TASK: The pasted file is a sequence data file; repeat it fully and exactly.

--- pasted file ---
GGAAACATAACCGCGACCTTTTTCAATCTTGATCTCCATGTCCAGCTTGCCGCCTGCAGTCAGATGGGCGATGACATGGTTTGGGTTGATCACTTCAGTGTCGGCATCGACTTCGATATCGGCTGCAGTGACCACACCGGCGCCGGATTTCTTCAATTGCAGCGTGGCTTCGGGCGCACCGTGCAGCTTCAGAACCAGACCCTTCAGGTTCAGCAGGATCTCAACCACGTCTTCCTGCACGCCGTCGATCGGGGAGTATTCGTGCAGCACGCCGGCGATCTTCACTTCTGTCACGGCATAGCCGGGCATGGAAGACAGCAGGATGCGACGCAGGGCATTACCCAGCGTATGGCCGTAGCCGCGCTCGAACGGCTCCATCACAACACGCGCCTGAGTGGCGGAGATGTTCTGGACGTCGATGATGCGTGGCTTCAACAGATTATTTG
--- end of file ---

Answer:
GGAAACATAACCGCGACCTTTTTCAATCTTGATCTCCATGTCCAGCTTGCCGCCTGCAGTCAGATGGGCGATGACATGGTTTGGGTTGATCACTTCAGTGTCGGCATCGACTTCGATATCGGCTGCAGTGACCACACCGGCGCCGGATTTCTTCAATTGCAGCGTGGCTTCGGGCGCACCGTGCAGCTTCAGAACCAGACCCTTCAGGTTCAGCAGGATCTCAACCACGTCTTCCTGCACGCCGTCGATCGGGGAGTATTCGTGCAGCACGCCGGCGATCTTCACTTCTGTCACGGCATAGCCGGGCATGGAAGACAGCAGGATGCGACGCAGGGCATTACCCAGCGTATGGCCGTAGCCGCGCTCGAACGGCTCCATCACAACACGCGCCTGAGTGGCGGAGATGTTCTGGACGTCGATGATGCGTGGCTTCAACAGATTATTTG